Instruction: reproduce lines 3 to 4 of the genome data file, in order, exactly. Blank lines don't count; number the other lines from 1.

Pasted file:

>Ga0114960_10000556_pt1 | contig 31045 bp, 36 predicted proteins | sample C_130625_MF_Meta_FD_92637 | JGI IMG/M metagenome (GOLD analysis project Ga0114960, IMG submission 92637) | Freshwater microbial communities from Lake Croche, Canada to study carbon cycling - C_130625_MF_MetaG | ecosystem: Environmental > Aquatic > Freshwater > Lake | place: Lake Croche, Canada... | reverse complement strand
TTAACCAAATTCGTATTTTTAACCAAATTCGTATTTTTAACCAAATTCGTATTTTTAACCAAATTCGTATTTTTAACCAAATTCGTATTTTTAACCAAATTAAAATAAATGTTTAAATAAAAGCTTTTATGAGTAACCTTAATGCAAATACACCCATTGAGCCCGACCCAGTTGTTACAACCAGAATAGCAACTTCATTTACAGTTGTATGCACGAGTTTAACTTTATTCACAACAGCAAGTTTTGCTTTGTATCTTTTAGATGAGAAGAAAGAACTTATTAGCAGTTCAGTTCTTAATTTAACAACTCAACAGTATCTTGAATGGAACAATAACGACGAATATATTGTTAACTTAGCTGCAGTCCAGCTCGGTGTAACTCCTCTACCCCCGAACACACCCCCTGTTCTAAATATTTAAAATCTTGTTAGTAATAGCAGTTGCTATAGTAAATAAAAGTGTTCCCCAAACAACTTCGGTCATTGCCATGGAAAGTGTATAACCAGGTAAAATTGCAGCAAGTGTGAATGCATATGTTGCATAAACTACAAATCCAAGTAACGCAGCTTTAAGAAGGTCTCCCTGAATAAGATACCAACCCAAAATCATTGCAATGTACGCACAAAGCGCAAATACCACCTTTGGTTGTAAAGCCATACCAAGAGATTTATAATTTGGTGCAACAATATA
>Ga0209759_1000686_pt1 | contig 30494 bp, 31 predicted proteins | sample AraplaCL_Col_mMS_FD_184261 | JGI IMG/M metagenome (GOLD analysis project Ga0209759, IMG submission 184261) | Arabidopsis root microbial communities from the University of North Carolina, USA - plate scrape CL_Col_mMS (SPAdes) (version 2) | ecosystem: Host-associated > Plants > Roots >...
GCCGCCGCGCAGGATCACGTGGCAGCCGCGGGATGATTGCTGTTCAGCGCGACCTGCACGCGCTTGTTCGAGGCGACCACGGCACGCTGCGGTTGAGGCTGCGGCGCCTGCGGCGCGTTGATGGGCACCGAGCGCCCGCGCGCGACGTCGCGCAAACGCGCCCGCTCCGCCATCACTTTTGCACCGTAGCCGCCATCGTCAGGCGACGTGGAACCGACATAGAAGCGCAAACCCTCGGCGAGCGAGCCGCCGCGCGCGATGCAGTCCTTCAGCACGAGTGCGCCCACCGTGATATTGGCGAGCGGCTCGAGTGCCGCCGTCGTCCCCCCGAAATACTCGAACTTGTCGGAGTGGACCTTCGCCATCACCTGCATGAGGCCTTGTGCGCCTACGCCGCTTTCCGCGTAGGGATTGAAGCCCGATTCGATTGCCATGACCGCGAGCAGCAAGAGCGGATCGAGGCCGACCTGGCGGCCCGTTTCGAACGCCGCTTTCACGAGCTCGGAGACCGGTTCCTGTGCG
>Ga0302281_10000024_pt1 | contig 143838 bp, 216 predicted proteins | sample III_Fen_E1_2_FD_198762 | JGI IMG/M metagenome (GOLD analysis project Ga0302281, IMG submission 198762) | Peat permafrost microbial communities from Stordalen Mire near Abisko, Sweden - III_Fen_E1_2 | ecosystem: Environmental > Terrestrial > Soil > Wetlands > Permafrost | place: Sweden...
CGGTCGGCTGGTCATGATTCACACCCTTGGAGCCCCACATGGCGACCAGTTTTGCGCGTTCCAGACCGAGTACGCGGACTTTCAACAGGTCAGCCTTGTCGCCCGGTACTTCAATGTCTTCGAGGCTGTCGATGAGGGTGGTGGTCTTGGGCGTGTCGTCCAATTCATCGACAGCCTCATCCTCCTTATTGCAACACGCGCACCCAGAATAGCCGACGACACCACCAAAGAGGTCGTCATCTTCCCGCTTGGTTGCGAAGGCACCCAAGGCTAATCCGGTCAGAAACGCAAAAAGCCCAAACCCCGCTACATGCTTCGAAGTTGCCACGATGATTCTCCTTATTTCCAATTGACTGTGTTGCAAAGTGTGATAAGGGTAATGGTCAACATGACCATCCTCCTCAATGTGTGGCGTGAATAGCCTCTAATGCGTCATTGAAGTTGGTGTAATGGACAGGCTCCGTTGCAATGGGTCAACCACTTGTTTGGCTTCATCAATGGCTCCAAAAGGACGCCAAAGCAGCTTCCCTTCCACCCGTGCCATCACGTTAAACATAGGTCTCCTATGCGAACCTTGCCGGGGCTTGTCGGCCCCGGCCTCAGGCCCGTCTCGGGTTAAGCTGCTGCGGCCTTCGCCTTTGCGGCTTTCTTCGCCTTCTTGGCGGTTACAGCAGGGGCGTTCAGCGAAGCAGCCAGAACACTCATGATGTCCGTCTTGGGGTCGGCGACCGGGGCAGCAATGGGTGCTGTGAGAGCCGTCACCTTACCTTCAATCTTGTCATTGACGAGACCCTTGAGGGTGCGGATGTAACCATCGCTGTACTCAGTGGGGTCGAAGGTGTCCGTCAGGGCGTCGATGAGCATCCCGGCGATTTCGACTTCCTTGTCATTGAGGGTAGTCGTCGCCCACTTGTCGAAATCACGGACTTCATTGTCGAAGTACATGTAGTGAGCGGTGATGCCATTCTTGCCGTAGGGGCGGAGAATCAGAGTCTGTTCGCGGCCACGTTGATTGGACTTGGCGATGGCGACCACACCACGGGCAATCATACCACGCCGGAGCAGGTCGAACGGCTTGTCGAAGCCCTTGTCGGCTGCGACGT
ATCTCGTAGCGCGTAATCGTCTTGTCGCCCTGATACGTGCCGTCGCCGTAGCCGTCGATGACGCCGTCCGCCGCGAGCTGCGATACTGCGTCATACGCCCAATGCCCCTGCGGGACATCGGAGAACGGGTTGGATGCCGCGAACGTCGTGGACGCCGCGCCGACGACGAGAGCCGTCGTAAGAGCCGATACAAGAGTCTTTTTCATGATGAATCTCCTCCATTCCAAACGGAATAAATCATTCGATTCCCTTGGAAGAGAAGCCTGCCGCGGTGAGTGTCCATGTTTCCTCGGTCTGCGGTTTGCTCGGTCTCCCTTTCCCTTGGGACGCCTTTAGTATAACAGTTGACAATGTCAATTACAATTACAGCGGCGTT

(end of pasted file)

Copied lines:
>Ga0209759_1000686_pt1 | contig 30494 bp, 31 predicted proteins | sample AraplaCL_Col_mMS_FD_184261 | JGI IMG/M metagenome (GOLD analysis project Ga0209759, IMG submission 184261) | Arabidopsis root microbial communities from the University of North Carolina, USA - plate scrape CL_Col_mMS (SPAdes) (version 2) | ecosystem: Host-associated > Plants > Roots >...
GCCGCCGCGCAGGATCACGTGGCAGCCGCGGGATGATTGCTGTTCAGCGCGACCTGCACGCGCTTGTTCGAGGCGACCACGGCACGCTGCGGTTGAGGCTGCGGCGCCTGCGGCGCGTTGATGGGCACCGAGCGCCCGCGCGCGACGTCGCGCAAACGCGCCCGCTCCGCCATCACTTTTGCACCGTAGCCGCCATCGTCAGGCGACGTGGAACCGACATAGAAGCGCAAACCCTCGGCGAGCGAGCCGCCGCGCGCGATGCAGTCCTTCAGCACGAGTGCGCCCACCGTGATATTGGCGAGCGGCTCGAGTGCCGCCGTCGTCCCCCCGAAATACTCGAACTTGTCGGAGTGGACCTTCGCCATCACCTGCATGAGGCCTTGTGCGCCTACGCCGCTTTCCGCGTAGGGATTGAAGCCCGATTCGATTGCCATGACCGCGAGCAGCAAGAGCGGATCGAGGCCGACCTGGCGGCCCGTTTCGAACGCCGCTTTCACGAGCTCGGAGACCGGTTCCTGTGCG